There are a few possibilities as to why this language appears. These possibilities are not all mutually exclusive. We'll lay out those possibilities. The strengths and weaknesses of those theories will perhaps be readily apparent.

”After the Manner of Their Language” – Doctrine & Covenants 1:24

The first possibility to consider is that Joseph Smith translated the Book of Moses into a vernacular that was comprehensible to his 19th century audience. Joseph's contemporaries were steeped in biblical language and used it in common, everyday parlance. The language of the New Testament can be used to describe correlative theological issues.

Doctrine and Covenants 1:24 informs us that this is something that is part of the nature of revelation: to use the language of the agent receiving revelation so as to increase that agent's understanding and communicate effectively.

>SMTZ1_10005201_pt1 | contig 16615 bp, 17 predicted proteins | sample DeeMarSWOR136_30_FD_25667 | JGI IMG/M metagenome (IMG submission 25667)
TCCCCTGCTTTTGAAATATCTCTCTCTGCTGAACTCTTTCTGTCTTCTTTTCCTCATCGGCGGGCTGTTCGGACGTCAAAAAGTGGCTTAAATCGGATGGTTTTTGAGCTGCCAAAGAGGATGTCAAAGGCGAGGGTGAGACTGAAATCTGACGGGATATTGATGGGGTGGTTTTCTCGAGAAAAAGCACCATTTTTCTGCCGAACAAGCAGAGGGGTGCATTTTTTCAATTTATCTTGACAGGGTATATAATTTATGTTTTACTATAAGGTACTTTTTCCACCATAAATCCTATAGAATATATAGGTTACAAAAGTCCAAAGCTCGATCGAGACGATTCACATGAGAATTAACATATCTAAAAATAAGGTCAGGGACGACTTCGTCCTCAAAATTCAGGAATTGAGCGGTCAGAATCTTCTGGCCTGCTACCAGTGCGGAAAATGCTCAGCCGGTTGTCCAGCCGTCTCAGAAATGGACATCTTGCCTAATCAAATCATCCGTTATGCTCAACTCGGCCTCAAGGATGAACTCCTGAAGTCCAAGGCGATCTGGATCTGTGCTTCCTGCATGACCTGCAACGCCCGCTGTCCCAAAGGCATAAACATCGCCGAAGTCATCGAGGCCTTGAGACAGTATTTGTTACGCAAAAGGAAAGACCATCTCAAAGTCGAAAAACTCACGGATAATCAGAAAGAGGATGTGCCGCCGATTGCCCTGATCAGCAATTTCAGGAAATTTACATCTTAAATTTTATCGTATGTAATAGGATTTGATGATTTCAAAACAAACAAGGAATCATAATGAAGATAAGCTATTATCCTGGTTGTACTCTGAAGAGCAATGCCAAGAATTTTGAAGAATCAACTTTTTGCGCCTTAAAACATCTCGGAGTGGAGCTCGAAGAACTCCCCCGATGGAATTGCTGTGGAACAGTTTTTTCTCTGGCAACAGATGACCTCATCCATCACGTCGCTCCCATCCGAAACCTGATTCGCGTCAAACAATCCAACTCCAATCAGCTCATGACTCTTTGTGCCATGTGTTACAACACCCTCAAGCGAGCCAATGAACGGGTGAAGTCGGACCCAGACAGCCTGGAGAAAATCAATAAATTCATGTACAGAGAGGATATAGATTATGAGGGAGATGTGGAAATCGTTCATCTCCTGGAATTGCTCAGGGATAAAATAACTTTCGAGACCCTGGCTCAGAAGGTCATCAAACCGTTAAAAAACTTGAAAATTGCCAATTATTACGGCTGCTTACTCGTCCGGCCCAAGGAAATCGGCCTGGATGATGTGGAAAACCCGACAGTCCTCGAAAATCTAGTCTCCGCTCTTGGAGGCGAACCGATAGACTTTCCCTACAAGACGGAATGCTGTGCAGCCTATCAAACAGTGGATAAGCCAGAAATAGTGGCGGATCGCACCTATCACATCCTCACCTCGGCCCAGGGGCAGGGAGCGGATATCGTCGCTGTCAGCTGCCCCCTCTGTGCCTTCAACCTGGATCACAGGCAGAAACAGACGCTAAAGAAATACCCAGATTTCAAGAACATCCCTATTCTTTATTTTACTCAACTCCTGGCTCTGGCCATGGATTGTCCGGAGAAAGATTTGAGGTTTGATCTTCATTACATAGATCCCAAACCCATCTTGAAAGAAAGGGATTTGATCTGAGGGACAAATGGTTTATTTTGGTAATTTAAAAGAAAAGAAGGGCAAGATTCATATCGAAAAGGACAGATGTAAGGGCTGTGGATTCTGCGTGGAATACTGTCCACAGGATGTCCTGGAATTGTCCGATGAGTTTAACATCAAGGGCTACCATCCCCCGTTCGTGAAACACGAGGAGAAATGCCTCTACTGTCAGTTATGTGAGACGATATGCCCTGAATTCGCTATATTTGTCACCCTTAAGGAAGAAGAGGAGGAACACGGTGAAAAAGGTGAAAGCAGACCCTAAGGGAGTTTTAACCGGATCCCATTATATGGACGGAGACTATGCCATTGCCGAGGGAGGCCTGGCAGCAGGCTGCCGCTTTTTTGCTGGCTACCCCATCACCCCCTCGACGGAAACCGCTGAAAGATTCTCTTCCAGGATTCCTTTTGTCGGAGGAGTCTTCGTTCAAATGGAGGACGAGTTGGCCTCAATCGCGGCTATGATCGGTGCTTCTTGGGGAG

24 Behold, I am God and have spoken it; these commandments are of me, and were given unto my servants in their weakness, after the manner of their language, that they might come to understanding.[2]

An Early Christian Context for the Creation of the Book of Moses

Another possibility is that the Book of Moses was originally written in an Early Christian context. That would place the composition of the Book of Moses in the 1st and 2nd century AD (about 1900 to 1800 years ago). David M. Calabro has recently outlined and defended this theory.[3] Calabro theorizes that the Book of Moses can still preserve actual events from the life of the actual, ancient Moses while appropriating the story for a Christian context and fitting it with Christian language. Thus, Joseph Smith can actually be restoring lost understanding of Moses and we can easily account for the New Testament language.